Aviaar From United States of America, joined Jul 2001, 244 posts, RR: 0
Reply 6, posted (11 years 10 months 2 weeks 6 days 21 hours ago) and read 1963 times:
Were they unstable or unairworthy? Seems like a poor market wouldn't be the only factor contributing to its failure. I knew they weren't flying anymore, but I never knew why-if I get some feedback, it will be good to know.
If this has been talked about before, lets talk about it again right here.
Thanks for the replies ahead of time.
Edited: 10 minutes later, still no help. C'mon y'all, why did they go? By the way, I've seen some flying over my house before, right next to DFW. Haven't seen that though for about half a year at least.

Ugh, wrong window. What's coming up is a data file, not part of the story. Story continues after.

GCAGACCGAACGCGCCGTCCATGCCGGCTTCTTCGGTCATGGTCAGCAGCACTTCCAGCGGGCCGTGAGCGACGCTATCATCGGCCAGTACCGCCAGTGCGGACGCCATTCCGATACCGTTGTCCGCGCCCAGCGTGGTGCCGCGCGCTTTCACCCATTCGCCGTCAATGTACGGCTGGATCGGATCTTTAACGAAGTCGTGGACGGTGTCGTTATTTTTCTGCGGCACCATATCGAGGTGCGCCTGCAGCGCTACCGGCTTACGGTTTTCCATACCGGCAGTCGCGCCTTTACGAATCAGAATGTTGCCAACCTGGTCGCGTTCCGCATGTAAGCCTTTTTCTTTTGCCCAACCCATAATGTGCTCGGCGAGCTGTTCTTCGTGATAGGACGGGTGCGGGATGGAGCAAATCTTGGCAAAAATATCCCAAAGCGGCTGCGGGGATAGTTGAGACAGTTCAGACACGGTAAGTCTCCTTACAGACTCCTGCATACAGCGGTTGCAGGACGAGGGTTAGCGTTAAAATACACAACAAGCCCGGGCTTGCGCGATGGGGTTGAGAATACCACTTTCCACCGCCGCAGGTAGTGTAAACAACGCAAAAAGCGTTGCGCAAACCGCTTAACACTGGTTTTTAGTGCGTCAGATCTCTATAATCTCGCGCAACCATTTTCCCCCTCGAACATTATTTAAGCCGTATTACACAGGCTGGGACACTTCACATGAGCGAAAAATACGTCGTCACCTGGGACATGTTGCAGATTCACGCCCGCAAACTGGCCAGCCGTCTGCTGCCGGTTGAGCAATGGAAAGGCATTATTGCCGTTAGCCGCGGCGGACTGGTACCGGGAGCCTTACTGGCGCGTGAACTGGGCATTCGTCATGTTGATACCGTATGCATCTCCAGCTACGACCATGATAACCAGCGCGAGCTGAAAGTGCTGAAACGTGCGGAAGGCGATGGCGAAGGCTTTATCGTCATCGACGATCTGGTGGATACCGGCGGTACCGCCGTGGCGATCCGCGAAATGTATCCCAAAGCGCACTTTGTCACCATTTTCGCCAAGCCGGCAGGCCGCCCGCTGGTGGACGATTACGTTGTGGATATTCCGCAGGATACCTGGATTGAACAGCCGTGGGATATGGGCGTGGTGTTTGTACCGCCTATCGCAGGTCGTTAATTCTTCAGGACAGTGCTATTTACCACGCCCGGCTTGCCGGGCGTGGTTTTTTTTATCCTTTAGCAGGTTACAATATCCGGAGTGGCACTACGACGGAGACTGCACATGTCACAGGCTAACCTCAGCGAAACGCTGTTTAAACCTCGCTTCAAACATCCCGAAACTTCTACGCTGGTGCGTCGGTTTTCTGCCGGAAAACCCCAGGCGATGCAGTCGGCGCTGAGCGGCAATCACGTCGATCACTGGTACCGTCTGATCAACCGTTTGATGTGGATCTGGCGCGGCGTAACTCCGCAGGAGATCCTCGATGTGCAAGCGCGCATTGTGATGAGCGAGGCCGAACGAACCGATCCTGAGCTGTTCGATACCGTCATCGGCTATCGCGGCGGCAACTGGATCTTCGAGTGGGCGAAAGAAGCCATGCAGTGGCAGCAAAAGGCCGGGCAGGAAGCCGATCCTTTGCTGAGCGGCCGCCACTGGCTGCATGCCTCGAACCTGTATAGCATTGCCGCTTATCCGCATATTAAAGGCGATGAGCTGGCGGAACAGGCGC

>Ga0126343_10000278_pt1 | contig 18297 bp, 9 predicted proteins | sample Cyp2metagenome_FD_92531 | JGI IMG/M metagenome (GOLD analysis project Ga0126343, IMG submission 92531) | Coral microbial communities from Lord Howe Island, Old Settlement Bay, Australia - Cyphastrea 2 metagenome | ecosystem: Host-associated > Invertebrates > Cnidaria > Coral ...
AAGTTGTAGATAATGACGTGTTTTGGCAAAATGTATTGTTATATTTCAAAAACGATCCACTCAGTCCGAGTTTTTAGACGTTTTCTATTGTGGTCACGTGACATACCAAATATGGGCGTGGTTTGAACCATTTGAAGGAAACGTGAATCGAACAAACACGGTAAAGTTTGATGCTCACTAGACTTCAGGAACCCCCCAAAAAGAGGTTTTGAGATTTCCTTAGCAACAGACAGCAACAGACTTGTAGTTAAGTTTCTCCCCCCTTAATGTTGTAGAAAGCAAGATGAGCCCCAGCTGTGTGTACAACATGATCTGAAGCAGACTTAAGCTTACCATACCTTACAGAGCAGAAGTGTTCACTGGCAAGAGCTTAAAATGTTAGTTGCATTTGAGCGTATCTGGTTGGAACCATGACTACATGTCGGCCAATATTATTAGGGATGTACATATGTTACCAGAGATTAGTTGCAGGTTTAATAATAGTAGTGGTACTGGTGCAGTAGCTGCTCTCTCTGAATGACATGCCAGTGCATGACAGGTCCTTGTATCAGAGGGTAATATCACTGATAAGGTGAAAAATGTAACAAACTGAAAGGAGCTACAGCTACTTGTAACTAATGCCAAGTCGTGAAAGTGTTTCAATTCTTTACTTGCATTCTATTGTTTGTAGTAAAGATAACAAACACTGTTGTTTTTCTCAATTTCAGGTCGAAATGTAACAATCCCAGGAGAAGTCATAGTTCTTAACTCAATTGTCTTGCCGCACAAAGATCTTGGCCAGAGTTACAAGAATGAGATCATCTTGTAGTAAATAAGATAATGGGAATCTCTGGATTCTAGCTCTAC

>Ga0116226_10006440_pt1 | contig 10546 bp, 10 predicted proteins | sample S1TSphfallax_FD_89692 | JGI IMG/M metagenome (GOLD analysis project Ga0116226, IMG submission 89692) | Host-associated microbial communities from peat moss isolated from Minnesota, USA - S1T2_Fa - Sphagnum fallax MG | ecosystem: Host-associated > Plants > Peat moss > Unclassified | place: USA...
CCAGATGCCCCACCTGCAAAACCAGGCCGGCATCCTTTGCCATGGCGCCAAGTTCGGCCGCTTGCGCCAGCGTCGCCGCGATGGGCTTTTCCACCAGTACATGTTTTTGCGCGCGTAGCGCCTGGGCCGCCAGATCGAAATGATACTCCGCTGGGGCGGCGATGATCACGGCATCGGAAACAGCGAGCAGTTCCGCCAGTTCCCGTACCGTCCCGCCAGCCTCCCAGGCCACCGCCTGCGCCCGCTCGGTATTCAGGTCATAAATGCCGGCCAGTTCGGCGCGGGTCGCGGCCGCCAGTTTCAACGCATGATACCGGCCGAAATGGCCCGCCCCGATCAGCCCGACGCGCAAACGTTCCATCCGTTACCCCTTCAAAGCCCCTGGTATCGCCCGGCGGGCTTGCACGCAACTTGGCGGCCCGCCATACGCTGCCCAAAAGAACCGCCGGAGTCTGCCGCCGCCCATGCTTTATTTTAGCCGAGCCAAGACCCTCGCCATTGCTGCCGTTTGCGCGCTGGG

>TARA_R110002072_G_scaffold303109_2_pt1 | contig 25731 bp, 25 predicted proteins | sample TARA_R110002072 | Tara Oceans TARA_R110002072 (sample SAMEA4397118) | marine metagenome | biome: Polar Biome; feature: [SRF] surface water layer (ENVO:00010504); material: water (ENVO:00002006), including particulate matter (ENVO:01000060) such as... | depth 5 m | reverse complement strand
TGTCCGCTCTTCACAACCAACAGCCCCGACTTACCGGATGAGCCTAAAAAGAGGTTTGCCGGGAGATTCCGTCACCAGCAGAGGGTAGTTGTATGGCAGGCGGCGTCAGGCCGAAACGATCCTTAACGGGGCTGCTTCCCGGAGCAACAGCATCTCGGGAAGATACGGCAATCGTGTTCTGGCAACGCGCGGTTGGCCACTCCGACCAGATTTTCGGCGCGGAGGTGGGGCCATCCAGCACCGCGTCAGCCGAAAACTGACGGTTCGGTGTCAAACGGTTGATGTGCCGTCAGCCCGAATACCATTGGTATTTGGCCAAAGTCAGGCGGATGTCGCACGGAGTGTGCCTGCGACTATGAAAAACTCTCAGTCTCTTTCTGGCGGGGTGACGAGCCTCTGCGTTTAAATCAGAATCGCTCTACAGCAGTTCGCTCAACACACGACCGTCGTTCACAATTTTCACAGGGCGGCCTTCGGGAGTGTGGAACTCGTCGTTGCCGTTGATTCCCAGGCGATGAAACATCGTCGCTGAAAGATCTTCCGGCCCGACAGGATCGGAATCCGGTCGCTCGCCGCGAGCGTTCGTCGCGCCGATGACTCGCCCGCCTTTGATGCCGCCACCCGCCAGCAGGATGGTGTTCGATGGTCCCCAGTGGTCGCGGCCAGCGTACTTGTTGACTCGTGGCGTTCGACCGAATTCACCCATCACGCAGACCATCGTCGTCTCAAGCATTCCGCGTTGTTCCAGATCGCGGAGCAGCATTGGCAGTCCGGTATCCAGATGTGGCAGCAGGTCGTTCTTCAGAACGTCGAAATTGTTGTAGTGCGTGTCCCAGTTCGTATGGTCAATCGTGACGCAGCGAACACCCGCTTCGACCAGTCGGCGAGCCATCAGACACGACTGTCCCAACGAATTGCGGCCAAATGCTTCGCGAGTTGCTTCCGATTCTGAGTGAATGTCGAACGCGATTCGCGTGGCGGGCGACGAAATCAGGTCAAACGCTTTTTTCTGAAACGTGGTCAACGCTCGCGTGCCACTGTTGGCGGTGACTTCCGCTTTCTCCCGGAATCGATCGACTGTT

ERJ From United States of America, joined Nov 2001, 245 posts, RR: 2
Reply 8, posted (11 years 10 months 2 weeks 6 days 16 hours ago) and read 1796 times:
I read an article about the Starship's retirement, and it didn't really make sense to me. It seems such a waste to retire and destroy an entire fleet of such a unique and pioneering aircraft. I've only ever seen one up close. It came into PRC about 4 years ago. Seen a few from across the field at several airports. I'll miss it. It was always the highlight of any ramp it sat on.
MD-90 From United States of America, joined Jan 2000, 8526 posts, RR: 11
Reply 9, posted (11 years 10 months 2 weeks 6 days 11 hours ago) and read 1717 times:
They were too heavy. And it was the FAA's fault, not Beech's. The FAA ruined the aircraft.
The Piaggio P-180 (developed a few years later) was much faster (395 kts max vs 330 or so for the Starship), had a much bigger cabin, and had a better payload. It was also built out of totally conventional aluminum (in a new way, though, to get that smooth composite-looking skin).
It makes sense for Raytheon to get rid of them, though. Then they don't have to support them.